There seems to be a time cycle in gardens and landscapes of about 10 years. Whether you live in a new neighborhood or an established area of homes, where landscapes ebb and flow with changes and age. New people move into the neighborhood, older neighbors move out and the landscape still remains there growing and changing. But, we often forget to take the long view in the life of large plants like trees. Our Homeowner’s Association’s could stand to take note here.
While we move though our busy lives, trees and shrubs mature and we often don’t realize that they were either planted too close to the house, just planted improperly or are in need of some kind of attention. Either to prevent disease or damage from any number of things until a drastic change forces us to look at it straight on in the wallet.
Time and priorities often make us forgetful about taking the time to properly evaluate the potential damage that can happen to our gardens and properties in a dramatic winter storm of snow, wind or ice. Even a relatively mild climate like the Northwest can be hit by surprise events that cripple the city for days or sometimes weeks. These tend to be the times we look back and wish that we had taken steps to prevent the cost of what it will take to fix the damage.
For example, look at the place where this specimen Paperbark Maple broke. A good Certified Arborist could have helped in this situation. The homeowner here is absolutely heart-broken.
My thoughts in this post are focused not so much on a “How-to” fix the damage but on what money could have been saved and what damage could have been avoided by being even a little bit pro-active in the care and planting of large trees and shrubs before they are irrevocably damaged or hurt. This is an expensive way to operate in home landscape costs and potentially in property insurance or just plain labor to have them removed or replaced.
Here in my area, we recently had a snow, ice and wind event all at the same time during the course of one week. The season had been very warm up to that point thanks to the La Nina winter. But, the experts had also warned us that this would also bring much more stormy conditions as well. When all was said and done, we got power back, everything thawed and when we took a good look around the damage was sad to say the least.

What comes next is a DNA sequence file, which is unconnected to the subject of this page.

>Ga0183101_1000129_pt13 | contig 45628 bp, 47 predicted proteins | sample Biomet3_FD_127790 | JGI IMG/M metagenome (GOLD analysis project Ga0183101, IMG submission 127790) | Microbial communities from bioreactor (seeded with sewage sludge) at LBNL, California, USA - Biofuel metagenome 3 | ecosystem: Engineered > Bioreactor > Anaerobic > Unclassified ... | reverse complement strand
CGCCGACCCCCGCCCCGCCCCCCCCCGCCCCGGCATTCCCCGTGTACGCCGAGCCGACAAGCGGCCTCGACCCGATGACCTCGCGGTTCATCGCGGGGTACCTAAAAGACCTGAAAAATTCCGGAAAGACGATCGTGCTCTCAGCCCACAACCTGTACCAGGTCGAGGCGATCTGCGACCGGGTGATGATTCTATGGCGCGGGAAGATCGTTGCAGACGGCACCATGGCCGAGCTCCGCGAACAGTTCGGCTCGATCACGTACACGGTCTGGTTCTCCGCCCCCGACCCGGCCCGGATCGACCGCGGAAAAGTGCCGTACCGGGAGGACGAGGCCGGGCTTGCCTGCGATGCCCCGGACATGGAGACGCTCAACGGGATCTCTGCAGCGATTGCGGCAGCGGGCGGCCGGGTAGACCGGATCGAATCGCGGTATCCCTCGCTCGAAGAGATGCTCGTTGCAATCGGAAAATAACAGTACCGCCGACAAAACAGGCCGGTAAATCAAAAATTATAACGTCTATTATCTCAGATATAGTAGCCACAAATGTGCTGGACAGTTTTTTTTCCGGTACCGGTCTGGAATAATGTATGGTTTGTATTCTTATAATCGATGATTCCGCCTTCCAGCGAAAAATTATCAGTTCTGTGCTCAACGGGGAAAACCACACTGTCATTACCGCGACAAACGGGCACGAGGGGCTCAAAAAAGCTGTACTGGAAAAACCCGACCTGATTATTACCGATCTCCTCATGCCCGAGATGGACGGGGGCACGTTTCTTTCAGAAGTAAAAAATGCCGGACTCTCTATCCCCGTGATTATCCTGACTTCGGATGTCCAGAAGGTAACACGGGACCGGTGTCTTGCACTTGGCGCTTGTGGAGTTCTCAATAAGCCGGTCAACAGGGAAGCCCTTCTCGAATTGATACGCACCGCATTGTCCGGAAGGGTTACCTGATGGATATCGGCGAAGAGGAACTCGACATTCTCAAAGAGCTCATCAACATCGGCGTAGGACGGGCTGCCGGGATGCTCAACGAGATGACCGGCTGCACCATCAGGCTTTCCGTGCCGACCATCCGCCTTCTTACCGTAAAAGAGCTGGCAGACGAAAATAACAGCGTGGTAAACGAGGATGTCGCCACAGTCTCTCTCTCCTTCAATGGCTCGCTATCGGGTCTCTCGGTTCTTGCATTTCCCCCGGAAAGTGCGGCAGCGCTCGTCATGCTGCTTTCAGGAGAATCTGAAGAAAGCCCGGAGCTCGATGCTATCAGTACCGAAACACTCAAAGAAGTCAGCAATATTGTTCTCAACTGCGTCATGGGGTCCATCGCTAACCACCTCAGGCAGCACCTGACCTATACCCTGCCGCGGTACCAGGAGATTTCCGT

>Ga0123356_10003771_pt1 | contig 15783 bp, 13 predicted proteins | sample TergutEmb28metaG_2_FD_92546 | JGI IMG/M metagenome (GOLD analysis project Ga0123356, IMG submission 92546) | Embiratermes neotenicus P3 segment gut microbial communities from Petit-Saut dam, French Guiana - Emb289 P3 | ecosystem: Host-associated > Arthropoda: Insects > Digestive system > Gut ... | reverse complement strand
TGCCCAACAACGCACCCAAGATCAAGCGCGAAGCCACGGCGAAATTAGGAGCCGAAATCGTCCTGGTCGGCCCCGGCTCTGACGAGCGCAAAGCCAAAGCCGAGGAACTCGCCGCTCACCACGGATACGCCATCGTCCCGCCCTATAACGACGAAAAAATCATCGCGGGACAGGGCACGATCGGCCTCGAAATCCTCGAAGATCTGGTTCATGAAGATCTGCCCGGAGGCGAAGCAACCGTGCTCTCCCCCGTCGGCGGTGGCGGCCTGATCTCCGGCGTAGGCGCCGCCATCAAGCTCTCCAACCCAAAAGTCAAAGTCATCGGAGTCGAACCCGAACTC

Such an incredible amount of damage could have been avoided by truly simple maintenance done by experienced professionals or a well-trained homeowner – easy!
If you look carefully note that almost every single branch broke where it had been subject to rot.
Thinning out heavy trees such as Maples can keep heavy ice and snow weight from breaking and snapping large branches. Also, making sure that the central leader is not competing with another can keep this kind of damage at bay.
This neighborhood had an entire boulevard of this type of maple tree planted 12 years ago when the builder designed it. I’m sure the landscapers got a terrific deal on 12 foot tall saplings at the time, planted them and that was it. Now there is not one tree on the entire street that is not badly damaged.
The “Maintenance” crew is not trained in taking proper care of trees other than cleaning up a broken branch here or there and raking fall leaves. If the neighborhood had taken the time to hire an Arborist even once every 3-4 years, much of the damage could have been prevented.
This is a great example of a tree planted without adding enough additional soil over the hard-pan clay for it to get anchored. In addition to being planted far too close to the house, this is why I call these situations “The Builder’s Special”. It is incredibly common for trees to begin having problems at about 10 years of age in a stressful period like a storm.
The moral of this story is that you can’t prevent ALL damage from a storm event, but you can be conscious about expensive (in labor, time, and money) and mostly preventable “Reality Checks” with the status of the larger, long-term plant residents in your garden. Give them the respect and care they deserve, for they will most likely be there long after you have moved.
Here is a link with excellent information and references for proper care for trees and plants, one of the Horticultural Heroines of our time; Cass Turnbull of Plant Amnesty.
For a much more humorous take on a “Reality Check” for our landscape, visit my friend and fellow writer Billy Goodnick at his Facebook Page: “Crimes Against Horticulture, When Bad Taste Meets Power Tools” .
For a VERY broad range of interpretations on this months theme for The Garden Designer’s Roundtable “Reality Check” please follow the links below for my fellow Knights and Ladies of the Roundtable below. They have been quite creative on this one!!
David Cristiani : The Desert Edge : Albuquerque, NM
Jocelyn Chilvers : The Art Garden : Denver, CO
Susan Morrison : Blue Planet Garden Blog : Easy Bay, CA
Andrew Keys : Garden Smackdown : Boston, MA
Susan Cohan : Miss Rumphius’ Rules : Chatham, NJ
Rebecca Sweet : Gossip In The Garden : Los Altos, CA
Christina Salwitz : Personal Garden Coach : Renton, WA
Shirley Bovshow : Eden Makers : Los Angeles, CA
Genevieve Schmidt : North Coast Gardening : Arcata, CA